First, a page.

6. I came back to read this entry after reading parts of “Trouble”. Now I see references to his work that I was unaware of the first time I read. I’m not sure what I want to talk about more at lunch now, PLN or Billy Collins. 🙂 Do you read Collins in any of your classes?

  7. I am your english student,
    and you are my Robert Frost.

    • Rian, I just opened my blog here at my desk at Turpin High School and saw your comment. It took my breath away. When I watched you perform in the school holiday assembly I was amazed by the beauty and power of you alone on the stage with your guitar and your voice. You moved me to tears with your talent and your sincerity. Thank you for your words today and always, I am so grateful to have you on my path…

  8. I love, in the style of Mr. Collins himself, how you were able to use poetry to describe your experience with Billy Collins:-)!

  9. I love how you wrote this, Mrs. Buck! Such a fresh take on the “Here’s this wonderful thing that happened! Let me tell you all about it!” post.
    I might have to try a post all in poetry myself sometime.
    It is really exciting that you got to have lunch with Billy Collins. Maybe one day someone will get to have lunch with you and discuss your writing and look up to you the way you look up to him. I know you are an inspiration to me. :]

    • Thanks so much for reading Marissa! You always inspire me to take a fresh look at life! I would love to read your poetry when you write it. Glad to have you back in class!

  10. Brilliant! I have shared your post with many colleagues. Well done, Tricia.

  11. Last night I was commenting to my wife about how the sky had changed. We have had so much cloud cover that clear night sky viewings had been separated by weeks. Orion’s head was pointing north now instead of west and the Pleiades cluster was no longer in it’s familiar position. Being aware of the details of the sky made this change, a simple act of our tilting and rotating, bring the sky to life again for me.

    I feel that way about my view of you after being confronted with your writing.

    Your transparency, particularly with your students, is an example we should all look to, like Venus marking the seasons.

  12. Once again, such a privilege to read! Thank you Mrs. Buck!!

  13. Wow, Trisha, your writing and sharing with us is so powerful. I wish you had been my English teacher. Thaks for being my teacher with your blog today!

  14. Mrs. Buck,

    I know it’s been a while since you posted this, but sitting here at 11:30 on a Saturday night something compelled me to come back for another look of your writing. This is an amazing take on your experience, and I hope someday I can be half the writer you are. Thanks for sharing your work.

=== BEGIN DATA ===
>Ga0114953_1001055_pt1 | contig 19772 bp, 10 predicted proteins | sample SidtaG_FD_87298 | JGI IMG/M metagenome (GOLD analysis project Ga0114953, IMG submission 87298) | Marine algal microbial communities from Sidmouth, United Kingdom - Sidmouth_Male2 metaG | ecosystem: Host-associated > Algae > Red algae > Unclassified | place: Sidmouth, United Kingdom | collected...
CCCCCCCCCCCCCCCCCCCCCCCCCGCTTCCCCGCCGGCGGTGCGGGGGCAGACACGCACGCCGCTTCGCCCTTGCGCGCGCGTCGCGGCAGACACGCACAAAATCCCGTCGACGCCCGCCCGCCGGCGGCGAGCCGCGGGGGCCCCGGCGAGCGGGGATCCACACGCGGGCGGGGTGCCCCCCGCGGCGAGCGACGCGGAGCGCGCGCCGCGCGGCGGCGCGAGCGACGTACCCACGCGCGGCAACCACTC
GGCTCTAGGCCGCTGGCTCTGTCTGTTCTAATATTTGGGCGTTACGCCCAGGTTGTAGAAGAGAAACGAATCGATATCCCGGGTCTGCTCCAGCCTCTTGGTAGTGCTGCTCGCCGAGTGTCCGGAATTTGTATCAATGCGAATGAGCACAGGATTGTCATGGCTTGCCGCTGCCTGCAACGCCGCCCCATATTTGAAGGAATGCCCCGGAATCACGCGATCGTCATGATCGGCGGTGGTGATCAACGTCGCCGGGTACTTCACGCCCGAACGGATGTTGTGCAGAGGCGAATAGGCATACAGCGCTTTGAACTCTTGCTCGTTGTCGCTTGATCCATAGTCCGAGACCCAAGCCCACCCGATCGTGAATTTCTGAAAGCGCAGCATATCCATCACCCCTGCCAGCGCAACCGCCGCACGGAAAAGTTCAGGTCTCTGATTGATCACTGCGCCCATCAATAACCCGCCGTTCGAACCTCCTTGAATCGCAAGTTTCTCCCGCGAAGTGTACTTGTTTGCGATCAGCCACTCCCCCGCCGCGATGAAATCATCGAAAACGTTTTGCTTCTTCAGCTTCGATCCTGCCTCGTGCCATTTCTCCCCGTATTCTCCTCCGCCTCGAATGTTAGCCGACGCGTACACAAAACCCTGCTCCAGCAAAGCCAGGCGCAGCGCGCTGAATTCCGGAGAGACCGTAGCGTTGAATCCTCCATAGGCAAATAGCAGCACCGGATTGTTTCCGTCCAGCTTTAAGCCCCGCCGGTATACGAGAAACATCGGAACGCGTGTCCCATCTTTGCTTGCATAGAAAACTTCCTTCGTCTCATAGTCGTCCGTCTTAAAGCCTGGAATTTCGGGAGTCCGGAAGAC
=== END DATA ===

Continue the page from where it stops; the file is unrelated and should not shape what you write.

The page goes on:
• Kelly, you are an exceptional student and person! I am fortunate to have had you in class twice. Thank you for taking the time to read my words and to add your kind comment. As I have said before, it is my pleasure to learn along with you!

      • About 10 years ago I was in high school and I was completely lost. In fact, I still am but now I’ve come to embrace myself as I am.
        Anyway, I’ve never been a great student. I was a horrid student, truly. I dropped out at sixteen and came back the following year for a spell but dropped out again.
        Mrs. Buck was my English teacher. I had her for two classes for that short time I had returned. She understood me better than any adult did at that time in my life.
        She once said ‘One day I’ll be on the beach reading your book’. That stuck with me. She encourage my poetry and here all these years later I still write everyday.
        So now I have written a novel, a 95+ thousand word fantasy novel (it’s the first in a series I’ve been mulling over). I thought of her.
        I want to mail her a copy of my manuscript. It would be nice to have an educated opinion before the editors cut it up. I don’t know if I have the nerve to do that. I’d be embarrassed about all my typos. And I’ve never been very loud or particularly memorable. I hope she remembers me enough not to throw it out:)

      • What a delight it was to see your reply! I am absolutely thrilled that you have continued to write and have produced a novel! That is amazing, and it is something I always knew you had in you. Though your own life story has not always been easy, I know you will have many happy chapters to come. Of course you can send your writing my way, just be patient with my return as I am already under a fairly great pile of essays!